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Raindrop: An Innovative Educational Tool for River Awareness

Funding: 
$259,770
Year: 
2010

This project will create a new educational tool for river awareness in the United States through a mobile device application called Raindrop. Raindrop traces the flow of water from the user's home location to a downstream watershed location. Raindrop is part of a larger installation named FLOW (Can You See the River?), which joins the cognitive power of science with the affective power of the arts by creating virtual and physical spaces for river awareness in the White River watershed in Indianapolis, IN.

This project will create a new educational tool for river awareness in the United States through a mobile device application called Raindrop. Raindrop traces the flow of water from the user's home location to a downstream watershed location. Raindrop is part of a larger installation named FLOW (Can You See the River?), which joins the cognitive power of science with the affective power of the arts by creating virtual and physical spaces for river awareness in the White River watershed in Indianapolis, IN. In addition to the flow path, Raindrop functionality includes watershed context and physical marker mapping, flow path water quality indicators, utilization of NOAA weather feeds and alerts, weather and climate comparisons, storm event size implications, and guidance on watershed restoration actions. Artist-designed physical markers are strategically located in the watershed to direct the virtual user to physical areas of interest.

Competition: 2010: ELG for Informal/Nonformal Education
Award Number: 
NA10SEC0080027
Grant Dates: 
10/01/2010 to 09/30/2013
PI: 
Dr. Timothy Carter
State: Indiana   County: Marion   District: IN07 
Partners:   Indianapolis Museum of Art (IMA), IUPUI's Center for Earth & Environmental Science (CEES), IUPUI's Indianapolis Mapping and Geographic Infrastructure System (IMAGIS), Marian University, City as a Living Laboratory, Office of the Mayor of Indianapolis, Eiteljorg Museum of American Indians and Western Art, Purdue University / Indiana State Climate Office (Iclimate), Project School, U.S. Geological Survey (USGS) / Indiana Water Science Center, White River Alliance Williams Creek Consulting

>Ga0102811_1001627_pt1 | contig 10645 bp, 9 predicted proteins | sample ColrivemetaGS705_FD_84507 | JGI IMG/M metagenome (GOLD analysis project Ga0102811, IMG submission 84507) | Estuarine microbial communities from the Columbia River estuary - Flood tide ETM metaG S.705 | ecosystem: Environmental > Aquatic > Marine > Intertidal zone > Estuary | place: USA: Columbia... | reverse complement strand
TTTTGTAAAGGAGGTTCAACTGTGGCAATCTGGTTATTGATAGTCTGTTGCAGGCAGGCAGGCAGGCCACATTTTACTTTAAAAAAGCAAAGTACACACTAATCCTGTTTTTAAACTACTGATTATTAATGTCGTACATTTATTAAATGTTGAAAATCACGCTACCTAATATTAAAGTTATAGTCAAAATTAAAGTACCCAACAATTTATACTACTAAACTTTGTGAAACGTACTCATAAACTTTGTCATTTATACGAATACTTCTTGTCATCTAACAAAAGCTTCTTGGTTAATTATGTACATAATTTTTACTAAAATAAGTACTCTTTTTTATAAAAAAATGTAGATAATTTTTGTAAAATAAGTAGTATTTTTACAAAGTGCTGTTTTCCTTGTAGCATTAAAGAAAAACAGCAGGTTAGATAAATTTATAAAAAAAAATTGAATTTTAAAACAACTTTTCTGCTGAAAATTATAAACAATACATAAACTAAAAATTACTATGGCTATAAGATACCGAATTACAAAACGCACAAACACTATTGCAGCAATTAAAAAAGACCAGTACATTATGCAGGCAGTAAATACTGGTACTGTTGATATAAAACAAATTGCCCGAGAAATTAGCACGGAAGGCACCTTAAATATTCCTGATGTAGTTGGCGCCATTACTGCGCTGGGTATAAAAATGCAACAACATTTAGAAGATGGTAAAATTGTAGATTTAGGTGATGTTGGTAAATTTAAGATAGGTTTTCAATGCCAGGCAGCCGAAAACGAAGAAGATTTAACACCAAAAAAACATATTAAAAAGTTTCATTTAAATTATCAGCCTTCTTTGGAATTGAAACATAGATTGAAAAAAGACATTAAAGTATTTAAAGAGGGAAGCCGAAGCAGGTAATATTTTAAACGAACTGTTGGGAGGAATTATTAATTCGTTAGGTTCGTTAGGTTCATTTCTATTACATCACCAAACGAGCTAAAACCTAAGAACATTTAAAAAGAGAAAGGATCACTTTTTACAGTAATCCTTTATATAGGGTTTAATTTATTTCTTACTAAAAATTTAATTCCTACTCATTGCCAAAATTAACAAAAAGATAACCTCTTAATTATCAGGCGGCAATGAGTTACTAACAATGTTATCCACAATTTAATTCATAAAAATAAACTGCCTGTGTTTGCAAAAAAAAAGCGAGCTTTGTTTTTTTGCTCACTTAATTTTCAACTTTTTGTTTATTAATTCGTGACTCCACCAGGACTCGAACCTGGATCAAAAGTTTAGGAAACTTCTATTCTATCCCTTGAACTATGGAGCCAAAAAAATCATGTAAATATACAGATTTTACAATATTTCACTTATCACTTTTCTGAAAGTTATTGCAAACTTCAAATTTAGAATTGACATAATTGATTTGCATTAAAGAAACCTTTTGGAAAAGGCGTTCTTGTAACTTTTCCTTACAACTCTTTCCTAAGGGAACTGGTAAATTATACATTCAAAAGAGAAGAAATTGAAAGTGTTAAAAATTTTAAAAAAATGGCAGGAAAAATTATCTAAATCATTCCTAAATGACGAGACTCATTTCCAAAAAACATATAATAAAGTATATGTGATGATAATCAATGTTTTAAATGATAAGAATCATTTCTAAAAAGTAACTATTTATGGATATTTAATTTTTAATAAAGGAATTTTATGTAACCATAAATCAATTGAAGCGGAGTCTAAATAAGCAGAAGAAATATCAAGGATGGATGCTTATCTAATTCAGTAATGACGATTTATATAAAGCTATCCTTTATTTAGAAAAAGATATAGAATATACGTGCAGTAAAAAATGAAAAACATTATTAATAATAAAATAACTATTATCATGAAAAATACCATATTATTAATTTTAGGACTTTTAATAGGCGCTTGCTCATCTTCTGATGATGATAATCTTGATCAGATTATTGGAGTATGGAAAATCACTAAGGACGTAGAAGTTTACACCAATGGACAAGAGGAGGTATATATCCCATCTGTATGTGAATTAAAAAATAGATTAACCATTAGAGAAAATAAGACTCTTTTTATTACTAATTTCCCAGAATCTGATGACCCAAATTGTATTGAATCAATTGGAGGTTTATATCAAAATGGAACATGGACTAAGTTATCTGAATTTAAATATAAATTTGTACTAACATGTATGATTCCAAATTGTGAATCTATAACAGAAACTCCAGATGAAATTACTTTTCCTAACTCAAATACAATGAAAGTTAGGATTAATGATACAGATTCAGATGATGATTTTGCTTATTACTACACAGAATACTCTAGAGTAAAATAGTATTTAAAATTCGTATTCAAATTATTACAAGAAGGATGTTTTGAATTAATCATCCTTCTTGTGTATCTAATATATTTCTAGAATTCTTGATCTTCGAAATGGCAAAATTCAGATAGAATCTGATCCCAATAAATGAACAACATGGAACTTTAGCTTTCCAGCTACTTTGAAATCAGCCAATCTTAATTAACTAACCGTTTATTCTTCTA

Building a Green Texas: Activating a New Generation of Sustainability Leaders

Funding: 
$280,588
Year: 
2020

Climate change disproportionately impacts low-income and otherwise marginalized communities that typically have the fewest resources to adapt. Furthermore, the very communities that feel the effects of climate change most acutely have been historically underrepresented in the fields of sustainability and green building. The Building a Green Texas (BGT) project helps address these concerns by giving high school students opportunities to develop the knowledge, skills, and confidence to tackle challenges posed by climate change.

Climate change disproportionately impacts low-income and otherwise marginalized communities that typically have the fewest resources to adapt. Furthermore, the very communities that feel the effects of climate change most acutely have been historically underrepresented in the fields of sustainability and green building. The Building a Green Texas (BGT) project helps address these concerns by giving high school students opportunities to develop the knowledge, skills, and confidence to tackle challenges posed by climate change. In the process, students gain valuable green career skills and credentials and become part of a green building school-to-job pipeline that will help contribute to a more diverse workforce. Texas-based nonprofit EcoRise, the University of Texas at Austin, and the University of Texas Marine Science Institute/National Estuarine Reserve System of NOAA’s Office for Coastal Management will lead this robust, three-year project beginning in Central Texas in Year 1 and expanding into Houston and Texas Gulf Coast communities in Year 2. Through school-year field experiences and paid summer internships, students in the program will use established scientific evidence, citizen science, and an understanding of location-specific socioeconomic and ecological factors to explore current and future extreme weather phenomena and other environmental hazards facing their communities. They will gain real-world learning experiences and career exposure by directly engaging with scientists, civic leaders, green building professionals, and NOAA data and staff. As students help design community-based green building projects, they will consider scientific uncertainty, cultural knowledge, and social equity, in the real-world context of improving community resilience.

Competition: 2020: ELG for Community Resilience to Extreme Weather Events and Environmental Hazards
Award Number: 
NA20SEC0080017
Grant Dates: 
10/01/2020 to 08/31/2023
PI: 
Ms. Abby Randall
State: Texas   County: Travis   District: TX35 
Partners:   National Estuarine Research Reserve (NERR) Mission-Aransas, The University of Texas at Austin, The University of Texas at Austin / School of Architecture, City of Austin / Office of Sustainability, City of Austin / Equity Office, City of Austin / Austin Energy, Austin Independent School District, BLGY Architecture, Go Austin/Vamos Austin (GAVA), City of Houston / Office of Sustainability, Harris County Department of Education U.S. Green Building Council / Texas Chapter